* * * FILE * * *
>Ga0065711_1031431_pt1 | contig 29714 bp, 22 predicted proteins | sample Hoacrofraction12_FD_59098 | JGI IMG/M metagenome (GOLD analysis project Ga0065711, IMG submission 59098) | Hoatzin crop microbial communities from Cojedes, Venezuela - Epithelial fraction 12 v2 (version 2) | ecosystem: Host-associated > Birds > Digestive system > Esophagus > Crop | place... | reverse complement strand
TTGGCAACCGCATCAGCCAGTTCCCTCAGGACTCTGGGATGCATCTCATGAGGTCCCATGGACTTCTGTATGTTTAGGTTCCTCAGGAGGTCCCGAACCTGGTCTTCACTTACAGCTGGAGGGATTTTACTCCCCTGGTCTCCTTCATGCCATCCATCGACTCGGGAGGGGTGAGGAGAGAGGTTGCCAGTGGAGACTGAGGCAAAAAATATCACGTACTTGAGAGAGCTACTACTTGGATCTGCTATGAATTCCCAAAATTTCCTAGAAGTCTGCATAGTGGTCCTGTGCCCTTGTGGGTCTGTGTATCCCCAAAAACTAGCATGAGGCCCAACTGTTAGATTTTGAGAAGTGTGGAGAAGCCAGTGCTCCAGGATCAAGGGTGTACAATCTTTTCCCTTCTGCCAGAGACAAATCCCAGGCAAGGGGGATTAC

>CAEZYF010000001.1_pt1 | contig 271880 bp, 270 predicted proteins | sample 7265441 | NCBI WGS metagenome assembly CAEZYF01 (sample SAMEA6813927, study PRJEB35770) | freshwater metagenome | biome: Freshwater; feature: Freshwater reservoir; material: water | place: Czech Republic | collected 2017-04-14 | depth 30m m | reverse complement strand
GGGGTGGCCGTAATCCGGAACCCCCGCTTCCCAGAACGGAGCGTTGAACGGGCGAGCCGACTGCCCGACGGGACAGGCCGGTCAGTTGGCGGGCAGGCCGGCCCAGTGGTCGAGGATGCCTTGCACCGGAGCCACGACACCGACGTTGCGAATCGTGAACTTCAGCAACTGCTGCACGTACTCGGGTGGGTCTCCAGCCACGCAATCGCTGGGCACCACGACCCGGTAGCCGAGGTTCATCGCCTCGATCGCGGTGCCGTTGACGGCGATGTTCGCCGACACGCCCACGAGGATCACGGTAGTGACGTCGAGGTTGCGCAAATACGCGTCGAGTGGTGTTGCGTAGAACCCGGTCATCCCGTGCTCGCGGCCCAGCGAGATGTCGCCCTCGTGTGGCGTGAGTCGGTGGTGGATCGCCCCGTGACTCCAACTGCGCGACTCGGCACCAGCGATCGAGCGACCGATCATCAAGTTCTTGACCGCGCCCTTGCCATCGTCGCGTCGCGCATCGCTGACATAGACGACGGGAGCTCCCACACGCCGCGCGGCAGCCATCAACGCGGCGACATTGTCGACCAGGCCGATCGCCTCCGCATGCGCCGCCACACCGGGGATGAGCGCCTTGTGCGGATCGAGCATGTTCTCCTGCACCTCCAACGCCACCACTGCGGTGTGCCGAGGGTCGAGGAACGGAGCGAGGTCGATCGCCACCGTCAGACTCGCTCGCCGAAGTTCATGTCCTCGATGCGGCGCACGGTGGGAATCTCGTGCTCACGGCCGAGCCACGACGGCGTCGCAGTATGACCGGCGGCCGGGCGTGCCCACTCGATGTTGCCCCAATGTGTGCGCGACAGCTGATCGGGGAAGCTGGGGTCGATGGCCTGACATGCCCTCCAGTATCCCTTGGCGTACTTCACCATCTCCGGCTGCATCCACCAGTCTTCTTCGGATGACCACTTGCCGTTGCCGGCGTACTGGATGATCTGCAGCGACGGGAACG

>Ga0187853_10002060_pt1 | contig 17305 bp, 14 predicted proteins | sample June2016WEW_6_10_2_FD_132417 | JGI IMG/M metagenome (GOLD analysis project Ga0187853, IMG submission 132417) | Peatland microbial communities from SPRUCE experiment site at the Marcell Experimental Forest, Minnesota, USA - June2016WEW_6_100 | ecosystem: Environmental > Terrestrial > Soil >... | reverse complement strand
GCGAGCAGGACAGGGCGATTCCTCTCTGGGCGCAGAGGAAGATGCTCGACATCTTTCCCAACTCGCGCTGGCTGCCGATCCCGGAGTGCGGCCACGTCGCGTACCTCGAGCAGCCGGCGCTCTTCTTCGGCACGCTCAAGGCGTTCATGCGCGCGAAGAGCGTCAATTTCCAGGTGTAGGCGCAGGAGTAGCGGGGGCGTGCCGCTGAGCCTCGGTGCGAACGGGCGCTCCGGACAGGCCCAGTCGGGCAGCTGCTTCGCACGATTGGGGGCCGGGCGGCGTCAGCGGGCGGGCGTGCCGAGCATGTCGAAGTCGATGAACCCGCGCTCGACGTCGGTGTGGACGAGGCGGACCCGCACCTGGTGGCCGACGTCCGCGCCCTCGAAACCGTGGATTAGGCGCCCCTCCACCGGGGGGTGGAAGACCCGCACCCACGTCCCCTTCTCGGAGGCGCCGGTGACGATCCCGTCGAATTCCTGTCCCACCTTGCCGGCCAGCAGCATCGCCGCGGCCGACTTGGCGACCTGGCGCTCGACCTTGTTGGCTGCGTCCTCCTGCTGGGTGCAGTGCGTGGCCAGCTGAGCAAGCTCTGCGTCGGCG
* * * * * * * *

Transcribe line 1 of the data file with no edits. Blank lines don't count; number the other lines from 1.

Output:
>Ga0065711_1031431_pt1 | contig 29714 bp, 22 predicted proteins | sample Hoacrofraction12_FD_59098 | JGI IMG/M metagenome (GOLD analysis project Ga0065711, IMG submission 59098) | Hoatzin crop microbial communities from Cojedes, Venezuela - Epithelial fraction 12 v2 (version 2) | ecosystem: Host-associated > Birds > Digestive system > Esophagus > Crop | place... | reverse complement strand